The annual Heritage weekend – September 13-16 – will get people out and about, particularly in Blackpool town centre.
High on the list of venues must be the Tower, the Winter Gardens and the Grand Theatre.
Time for a bit of nostalgic musing. Memories of the way we were? Join me on my teenage jaunt.
In the 1950s a tour of the arcades was the thing and you didn’t need to go down the Golden Mile. Too many visitors there!
Hopping off the number five bus outside the Winter Gardens my pals and I would march down the Floral Hall, joshing the autograph hunters at the Opera House stage door.
“They’ve gone out the other way.”
We’d run down the steps into the Olympia, where there was an indoor funfair. Dodgem cars, darts stalls, Winchester rifles and a gypsy palm reader.
“Sorry Missus, me hands are mucky. “
A big attraction on the balcony was Mr Elliott’s huge model railway. We all wanted one.
Out we’d go through the Adelaide Street door and pass the Co-op Emporium – it was Blackpool’s most handsome building, just a memory – heading for the Palatine Hotel on the Prom.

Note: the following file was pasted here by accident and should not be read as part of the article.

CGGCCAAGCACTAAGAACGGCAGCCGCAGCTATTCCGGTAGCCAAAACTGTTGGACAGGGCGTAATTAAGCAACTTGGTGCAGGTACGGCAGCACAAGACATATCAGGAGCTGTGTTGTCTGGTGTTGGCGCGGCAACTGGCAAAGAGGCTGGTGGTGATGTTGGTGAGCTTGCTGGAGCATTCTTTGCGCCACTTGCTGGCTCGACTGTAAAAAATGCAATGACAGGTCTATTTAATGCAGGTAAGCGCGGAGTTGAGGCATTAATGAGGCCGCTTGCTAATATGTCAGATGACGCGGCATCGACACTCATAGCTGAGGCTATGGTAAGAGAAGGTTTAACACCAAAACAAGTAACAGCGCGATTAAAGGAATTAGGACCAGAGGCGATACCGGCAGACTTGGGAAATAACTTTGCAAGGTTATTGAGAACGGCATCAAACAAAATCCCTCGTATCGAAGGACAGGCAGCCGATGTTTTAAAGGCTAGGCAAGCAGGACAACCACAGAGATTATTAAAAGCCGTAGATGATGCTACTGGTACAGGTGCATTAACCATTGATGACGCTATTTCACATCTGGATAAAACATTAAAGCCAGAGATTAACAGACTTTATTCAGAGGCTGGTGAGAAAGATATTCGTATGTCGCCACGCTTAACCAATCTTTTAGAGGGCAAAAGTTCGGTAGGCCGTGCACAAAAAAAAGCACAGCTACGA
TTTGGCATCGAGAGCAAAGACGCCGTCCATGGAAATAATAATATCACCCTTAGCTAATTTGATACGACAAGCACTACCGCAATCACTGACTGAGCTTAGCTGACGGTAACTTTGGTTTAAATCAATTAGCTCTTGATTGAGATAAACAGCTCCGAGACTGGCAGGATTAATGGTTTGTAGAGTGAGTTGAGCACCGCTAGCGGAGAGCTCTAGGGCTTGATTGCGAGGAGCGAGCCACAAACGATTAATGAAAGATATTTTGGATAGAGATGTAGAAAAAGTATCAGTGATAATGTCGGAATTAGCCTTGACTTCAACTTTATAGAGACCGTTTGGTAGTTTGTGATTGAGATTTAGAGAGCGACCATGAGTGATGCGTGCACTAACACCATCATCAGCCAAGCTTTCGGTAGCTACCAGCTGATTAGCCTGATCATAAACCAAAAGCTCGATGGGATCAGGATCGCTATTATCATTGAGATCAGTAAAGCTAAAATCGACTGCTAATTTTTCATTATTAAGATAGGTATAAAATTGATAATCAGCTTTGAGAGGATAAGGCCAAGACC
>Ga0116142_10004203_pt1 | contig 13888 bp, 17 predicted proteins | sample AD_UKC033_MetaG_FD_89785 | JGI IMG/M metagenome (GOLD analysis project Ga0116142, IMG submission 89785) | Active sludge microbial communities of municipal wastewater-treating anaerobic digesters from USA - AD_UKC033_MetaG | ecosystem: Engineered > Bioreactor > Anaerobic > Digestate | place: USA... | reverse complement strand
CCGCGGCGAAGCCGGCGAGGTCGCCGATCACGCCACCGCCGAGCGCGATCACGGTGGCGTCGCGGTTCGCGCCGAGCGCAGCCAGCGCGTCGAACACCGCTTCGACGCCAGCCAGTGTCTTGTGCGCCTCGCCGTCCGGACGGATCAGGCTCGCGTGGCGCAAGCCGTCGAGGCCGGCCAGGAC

On the north side was an arcade which had what the Olympia lacked – a juke box. Cue Les Paul and Mary Ford, Frankie Laine, Johnny Ray, Jo Stafford.
The old Palatine looked a bit like a German schloss. Out of place on the Prom.
A third generation on the site is the extension of The Venue, which will soon have a hotel and the Blackpool Museum.
Onward to the Tower Buildings. In the Fifties there was free admission to the upper corridor for the pinball and novelty machines.
Back on the Prom we’d ask some girls where they were going that night.
Replies would likely be “Nowhere with you” or “Get lost Buster.”
Out of cash, except for tuppence on the number five bus from opposite the Opera House, we’d pass the Palace Buildings – theatre, cinema and ballroom – demolished in 1962 by the march of technology, in this case the expansion of black and white TV.
What a heritage tour it would have made.
The Opera House evokes lots of great concert memories and also one that caused me great embarrassment.
The theatre was a Sunday film venue in the winter months. The gang often went there.
One Sunday we went to see Robert Mitchum in a hospital drama called Not As a Stranger. It included surgical procedures.
In one scene the surgeon prepared to make an incision. I felt faint. The knife touched the flesh – and I woke up in the foyer, flat out with a Red Cross lady saying: “Wake up. Are you all right?”
It was weeks before they let me forget it!